Yeo writes in an essay titled “The Puzzle of Our Lives” ( that he continued practicing all the while, still focused on playing for a symphony orchestra. In 1981 he won a chair in the Baltimore Symphony, then four years later auditioned for the Boston Symphony and was, at last fulfilling his dream of playing bass trombone with a major ensemble. But that wasn’t the last piece in the “puzzle” of his life.

“Professionally I had achieved a significant goal. To be playing in that great orchestra has been a great privilege and joy, but while I've enjoyed a measure of success as part of the Boston Symphony, I believe there is a lot more to life than getting the right seat in the right orchestra, and there was more to my own story than I have just outlined,” he writes in his essay.   “The important thing for each of us to realize is the answer to the bigger question I talked about earlier: 'How do we put together the puzzle of our lives?'”

For Yeo and his wife, the next step was “life after the BSO,” which they began thinking about several years ago. “I didn’t want to be playing in the Boston Symphony until I could no longer hold a trombone,” he said.  “We began earnestly seeking what we felt would be the next season of our life. I knew there were other things I wanted to do and that God wanted me to do.”

The Yeos first decided to move west, away from the cold weather. “We have been vacationing in the West since we were married, and we settled rather quickly on the idea of moving to Arizona.”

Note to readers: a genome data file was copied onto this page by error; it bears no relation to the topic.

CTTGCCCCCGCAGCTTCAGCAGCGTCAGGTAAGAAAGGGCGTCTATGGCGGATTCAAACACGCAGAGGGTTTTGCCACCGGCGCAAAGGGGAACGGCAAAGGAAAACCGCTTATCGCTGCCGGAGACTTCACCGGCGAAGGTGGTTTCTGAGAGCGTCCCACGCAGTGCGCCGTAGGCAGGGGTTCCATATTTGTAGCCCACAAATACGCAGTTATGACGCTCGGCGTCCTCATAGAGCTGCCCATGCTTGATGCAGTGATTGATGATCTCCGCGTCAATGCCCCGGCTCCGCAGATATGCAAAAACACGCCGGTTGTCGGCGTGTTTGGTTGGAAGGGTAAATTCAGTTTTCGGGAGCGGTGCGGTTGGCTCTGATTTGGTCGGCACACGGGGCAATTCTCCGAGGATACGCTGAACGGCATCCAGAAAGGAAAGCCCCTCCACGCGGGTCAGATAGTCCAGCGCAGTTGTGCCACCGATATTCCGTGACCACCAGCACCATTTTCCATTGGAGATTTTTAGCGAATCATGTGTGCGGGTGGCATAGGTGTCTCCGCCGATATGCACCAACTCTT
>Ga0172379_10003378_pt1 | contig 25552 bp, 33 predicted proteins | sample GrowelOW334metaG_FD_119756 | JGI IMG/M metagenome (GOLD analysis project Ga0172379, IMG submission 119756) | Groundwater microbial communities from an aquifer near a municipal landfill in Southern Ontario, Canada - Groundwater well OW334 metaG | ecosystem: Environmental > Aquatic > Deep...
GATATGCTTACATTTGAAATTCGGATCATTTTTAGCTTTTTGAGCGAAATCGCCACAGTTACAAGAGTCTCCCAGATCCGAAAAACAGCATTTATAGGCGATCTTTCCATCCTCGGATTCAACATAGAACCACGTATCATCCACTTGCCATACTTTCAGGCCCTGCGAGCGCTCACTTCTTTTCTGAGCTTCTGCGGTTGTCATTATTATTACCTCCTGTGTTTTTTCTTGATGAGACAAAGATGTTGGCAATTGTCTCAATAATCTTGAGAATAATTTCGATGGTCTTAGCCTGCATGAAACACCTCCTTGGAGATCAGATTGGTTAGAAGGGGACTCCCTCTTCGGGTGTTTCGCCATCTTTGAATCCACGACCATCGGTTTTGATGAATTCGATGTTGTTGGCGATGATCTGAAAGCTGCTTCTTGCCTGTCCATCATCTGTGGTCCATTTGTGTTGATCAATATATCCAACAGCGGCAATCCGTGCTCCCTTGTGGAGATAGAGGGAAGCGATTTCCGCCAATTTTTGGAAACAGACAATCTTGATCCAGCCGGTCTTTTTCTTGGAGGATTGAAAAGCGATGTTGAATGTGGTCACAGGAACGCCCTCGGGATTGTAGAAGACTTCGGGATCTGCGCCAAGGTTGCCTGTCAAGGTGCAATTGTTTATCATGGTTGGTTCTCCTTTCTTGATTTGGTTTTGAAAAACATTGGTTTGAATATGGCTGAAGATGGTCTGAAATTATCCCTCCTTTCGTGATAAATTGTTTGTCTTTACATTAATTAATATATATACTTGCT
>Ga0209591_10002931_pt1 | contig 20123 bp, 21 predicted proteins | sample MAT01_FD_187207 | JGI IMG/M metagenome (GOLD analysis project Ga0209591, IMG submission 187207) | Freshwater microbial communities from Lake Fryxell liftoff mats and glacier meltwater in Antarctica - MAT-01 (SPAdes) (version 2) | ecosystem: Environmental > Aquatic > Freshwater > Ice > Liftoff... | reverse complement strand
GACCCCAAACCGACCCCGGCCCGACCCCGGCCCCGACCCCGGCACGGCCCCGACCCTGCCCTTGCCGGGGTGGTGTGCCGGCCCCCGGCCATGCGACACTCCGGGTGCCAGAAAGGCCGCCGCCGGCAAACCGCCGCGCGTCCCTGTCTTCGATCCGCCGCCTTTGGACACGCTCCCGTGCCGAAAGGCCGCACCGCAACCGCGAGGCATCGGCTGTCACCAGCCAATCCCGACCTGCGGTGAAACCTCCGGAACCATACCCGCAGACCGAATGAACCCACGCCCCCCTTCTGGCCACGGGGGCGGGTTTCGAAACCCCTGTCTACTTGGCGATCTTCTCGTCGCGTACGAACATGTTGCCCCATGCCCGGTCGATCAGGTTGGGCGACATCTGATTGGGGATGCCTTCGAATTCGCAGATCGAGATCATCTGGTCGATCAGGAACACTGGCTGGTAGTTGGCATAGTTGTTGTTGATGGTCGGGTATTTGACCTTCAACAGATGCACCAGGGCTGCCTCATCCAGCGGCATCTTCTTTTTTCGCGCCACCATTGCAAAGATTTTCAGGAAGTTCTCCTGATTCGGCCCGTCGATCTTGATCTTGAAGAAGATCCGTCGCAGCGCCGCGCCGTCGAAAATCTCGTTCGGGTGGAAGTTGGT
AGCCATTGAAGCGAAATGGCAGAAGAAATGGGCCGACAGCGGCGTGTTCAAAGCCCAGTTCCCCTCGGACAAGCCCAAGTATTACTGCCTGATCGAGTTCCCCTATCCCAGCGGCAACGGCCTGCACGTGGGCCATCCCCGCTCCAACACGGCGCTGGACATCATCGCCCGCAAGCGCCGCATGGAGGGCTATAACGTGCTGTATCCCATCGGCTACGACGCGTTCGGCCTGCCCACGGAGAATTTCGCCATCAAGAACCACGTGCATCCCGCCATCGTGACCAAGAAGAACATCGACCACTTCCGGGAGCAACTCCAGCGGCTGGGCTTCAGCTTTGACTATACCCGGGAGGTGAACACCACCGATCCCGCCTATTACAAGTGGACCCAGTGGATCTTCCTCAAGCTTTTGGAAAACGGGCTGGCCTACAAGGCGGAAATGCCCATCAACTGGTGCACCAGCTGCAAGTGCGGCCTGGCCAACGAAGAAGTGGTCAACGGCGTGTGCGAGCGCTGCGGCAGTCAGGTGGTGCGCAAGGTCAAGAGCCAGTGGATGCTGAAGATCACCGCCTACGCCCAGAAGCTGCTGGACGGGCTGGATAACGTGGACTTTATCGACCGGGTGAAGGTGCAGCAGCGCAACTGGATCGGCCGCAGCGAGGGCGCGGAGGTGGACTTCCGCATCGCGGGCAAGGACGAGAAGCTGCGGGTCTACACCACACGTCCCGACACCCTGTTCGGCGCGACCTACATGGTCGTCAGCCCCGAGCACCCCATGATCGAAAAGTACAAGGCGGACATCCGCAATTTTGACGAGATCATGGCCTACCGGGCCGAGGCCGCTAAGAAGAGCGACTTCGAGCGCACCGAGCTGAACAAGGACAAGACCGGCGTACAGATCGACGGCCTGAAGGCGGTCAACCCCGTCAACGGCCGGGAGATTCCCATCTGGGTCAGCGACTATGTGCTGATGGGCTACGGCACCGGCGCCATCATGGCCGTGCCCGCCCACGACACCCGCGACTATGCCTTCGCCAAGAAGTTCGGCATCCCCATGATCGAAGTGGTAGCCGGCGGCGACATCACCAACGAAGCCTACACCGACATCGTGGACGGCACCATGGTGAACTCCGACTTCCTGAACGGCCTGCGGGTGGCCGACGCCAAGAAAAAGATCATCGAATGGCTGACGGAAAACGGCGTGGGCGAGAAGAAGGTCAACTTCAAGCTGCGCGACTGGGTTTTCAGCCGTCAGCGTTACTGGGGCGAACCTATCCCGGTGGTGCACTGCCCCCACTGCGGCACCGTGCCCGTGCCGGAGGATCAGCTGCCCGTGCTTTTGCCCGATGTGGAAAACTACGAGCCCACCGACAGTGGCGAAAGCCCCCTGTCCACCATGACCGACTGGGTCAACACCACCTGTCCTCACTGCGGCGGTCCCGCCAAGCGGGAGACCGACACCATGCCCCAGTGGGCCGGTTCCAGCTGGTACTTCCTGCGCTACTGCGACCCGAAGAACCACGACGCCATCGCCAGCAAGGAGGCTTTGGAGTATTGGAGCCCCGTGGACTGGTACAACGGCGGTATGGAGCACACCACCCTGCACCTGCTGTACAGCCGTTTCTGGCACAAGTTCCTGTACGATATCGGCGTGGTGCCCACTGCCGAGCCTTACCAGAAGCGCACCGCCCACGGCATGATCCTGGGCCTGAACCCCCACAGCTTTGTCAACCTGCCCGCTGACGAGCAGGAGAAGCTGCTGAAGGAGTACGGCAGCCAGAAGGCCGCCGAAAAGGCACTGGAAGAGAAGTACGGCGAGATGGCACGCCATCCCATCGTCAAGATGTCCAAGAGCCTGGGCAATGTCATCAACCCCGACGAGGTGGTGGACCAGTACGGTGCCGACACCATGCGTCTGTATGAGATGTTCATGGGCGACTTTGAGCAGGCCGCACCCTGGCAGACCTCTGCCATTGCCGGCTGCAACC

The first step was to find a church they could call “home,” Yeo said, in the area they wanted to live in. Then, they bought their house in Goodyear, in the foothills of the Sierra Estrella.

Meanwhile, Yeo had been talking with Kimberly Marshall, then the director of the Herberger School of Music, about teaching part-time at ASU. Suddenly, the talk turned to a full-time position on the faculty, and Yeo accepted.

In the months since he set up shop in the Music Building, Yeo has turned his neat-as-a-pin office into a veritable cheering section for student trombonists. Everywhere the students look there are inspiring photos and trombone memorabilia – posters from tours with the Boston Symphony and Pops, photos of famous trombonists, original cartoons about the trombone by noted artists, and a first pressing of the 78 RPM record of Tommy Dorsey’s, “I’m Getting Sentimental Over You.”

His bookcase is filled with books about music, life, the arts, which he encourages his students to read – and loans to them ­ – such as biographies of composers, books on how culture intersects with art, such as Jacques Barzun's “Darwin, Marx and Wagner” and “From Dawn to Decadence: 500 Years of Western Cultural Life,” books on how to play music such as “Dance and the Music of J.S. Bach.”